Scientists at University College London have used photonic techniques to study what happens when humans blink. They wanted to know why shutting the eyelids hardly registers in visual perception. Even though people normally blink about 15 times a minute to moisten their eyes, they are not consciously aware of the world going dark.
Volunteers wore lightproof goggles in a functional MRI brain scanner as the scientists shone strong light on their eyeballs from inside the head via fiber optic cable inserted through the mouth. Because the light remained constant even when the volunteers blinked, the researchers could measure the effects of the eyelid movement on brain activity, not just as a response to light entering the eye.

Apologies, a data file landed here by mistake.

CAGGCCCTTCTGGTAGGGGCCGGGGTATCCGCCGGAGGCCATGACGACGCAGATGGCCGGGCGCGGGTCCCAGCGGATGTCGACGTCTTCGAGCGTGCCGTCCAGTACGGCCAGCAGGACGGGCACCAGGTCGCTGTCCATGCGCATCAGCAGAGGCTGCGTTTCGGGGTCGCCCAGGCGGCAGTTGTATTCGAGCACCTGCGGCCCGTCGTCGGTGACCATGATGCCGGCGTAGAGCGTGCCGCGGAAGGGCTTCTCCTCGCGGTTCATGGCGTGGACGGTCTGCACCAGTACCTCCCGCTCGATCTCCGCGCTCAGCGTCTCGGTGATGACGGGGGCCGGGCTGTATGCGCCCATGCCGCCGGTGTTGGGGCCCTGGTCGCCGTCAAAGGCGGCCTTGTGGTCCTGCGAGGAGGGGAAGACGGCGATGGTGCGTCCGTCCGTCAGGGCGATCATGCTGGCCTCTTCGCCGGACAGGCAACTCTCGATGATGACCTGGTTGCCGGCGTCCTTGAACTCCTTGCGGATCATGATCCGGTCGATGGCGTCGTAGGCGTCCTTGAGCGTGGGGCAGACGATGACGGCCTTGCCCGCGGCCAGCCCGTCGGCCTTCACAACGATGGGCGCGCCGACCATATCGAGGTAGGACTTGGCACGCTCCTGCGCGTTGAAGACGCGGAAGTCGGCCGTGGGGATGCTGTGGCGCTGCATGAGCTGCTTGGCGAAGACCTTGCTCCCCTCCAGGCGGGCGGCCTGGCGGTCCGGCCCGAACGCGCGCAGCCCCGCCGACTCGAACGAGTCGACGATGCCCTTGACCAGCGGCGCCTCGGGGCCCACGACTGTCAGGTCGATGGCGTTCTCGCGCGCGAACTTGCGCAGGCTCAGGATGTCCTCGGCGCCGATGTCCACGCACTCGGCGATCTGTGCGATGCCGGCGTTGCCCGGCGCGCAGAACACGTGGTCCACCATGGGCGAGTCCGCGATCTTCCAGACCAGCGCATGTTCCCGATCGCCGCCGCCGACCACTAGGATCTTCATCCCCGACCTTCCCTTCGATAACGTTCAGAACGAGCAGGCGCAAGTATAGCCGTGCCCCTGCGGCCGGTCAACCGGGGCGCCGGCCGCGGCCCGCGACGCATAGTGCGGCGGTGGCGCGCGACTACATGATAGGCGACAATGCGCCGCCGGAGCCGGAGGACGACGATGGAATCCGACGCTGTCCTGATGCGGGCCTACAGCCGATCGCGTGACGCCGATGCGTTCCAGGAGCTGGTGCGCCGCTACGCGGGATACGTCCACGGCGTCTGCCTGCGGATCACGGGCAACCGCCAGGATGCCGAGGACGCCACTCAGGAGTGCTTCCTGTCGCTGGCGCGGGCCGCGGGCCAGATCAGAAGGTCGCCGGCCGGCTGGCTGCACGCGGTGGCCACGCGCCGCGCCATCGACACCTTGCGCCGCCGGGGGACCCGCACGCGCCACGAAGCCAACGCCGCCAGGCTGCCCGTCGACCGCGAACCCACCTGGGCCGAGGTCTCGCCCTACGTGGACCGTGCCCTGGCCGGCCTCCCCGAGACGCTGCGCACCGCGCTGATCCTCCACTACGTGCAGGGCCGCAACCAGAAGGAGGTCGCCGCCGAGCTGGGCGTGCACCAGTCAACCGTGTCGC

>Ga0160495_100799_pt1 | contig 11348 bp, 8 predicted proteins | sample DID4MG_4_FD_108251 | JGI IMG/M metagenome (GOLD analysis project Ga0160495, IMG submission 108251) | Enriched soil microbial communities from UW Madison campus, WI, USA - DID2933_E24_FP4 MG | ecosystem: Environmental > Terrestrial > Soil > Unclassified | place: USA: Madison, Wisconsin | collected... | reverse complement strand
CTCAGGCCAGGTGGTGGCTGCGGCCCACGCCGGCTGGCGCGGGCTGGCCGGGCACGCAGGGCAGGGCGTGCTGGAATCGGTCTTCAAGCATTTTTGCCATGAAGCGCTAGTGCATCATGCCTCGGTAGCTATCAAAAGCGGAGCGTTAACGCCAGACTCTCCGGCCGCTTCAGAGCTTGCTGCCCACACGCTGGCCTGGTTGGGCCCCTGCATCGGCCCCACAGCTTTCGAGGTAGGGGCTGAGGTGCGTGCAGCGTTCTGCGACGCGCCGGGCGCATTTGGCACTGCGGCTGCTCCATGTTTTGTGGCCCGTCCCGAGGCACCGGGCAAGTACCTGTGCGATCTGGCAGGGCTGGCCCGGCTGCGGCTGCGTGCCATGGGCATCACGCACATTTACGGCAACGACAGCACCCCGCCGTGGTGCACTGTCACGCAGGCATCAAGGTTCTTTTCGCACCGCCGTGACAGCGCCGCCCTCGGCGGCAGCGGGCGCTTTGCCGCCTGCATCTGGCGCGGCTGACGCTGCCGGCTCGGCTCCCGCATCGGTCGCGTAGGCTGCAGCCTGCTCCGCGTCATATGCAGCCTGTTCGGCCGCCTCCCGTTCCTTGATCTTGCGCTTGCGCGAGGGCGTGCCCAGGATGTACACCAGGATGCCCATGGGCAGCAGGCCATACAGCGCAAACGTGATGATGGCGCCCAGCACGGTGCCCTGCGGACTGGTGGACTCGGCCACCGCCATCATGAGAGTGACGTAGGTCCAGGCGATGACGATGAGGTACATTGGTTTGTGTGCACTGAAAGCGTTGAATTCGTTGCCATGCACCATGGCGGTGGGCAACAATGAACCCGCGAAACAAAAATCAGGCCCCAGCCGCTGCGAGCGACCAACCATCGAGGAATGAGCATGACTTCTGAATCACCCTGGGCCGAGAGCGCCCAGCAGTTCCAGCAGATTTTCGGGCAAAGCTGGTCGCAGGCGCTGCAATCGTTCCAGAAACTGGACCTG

Volunteers’ eyes are illuminated via fiber optic cable during experiments on the blinking mechanism. Courtesy of University College London.
They found that blinking suppresses brain activity in the visual cortex and the parietal and prefrontal regions for the duration of the blink. People don’t experience the brief blackouts because their minds actually miss them.
Could this perchance explain why persistent fluttering of the eyelashes makes one seem scatterbrained?
- Intentionally alternating the intensity of a display element in a graphic display device.
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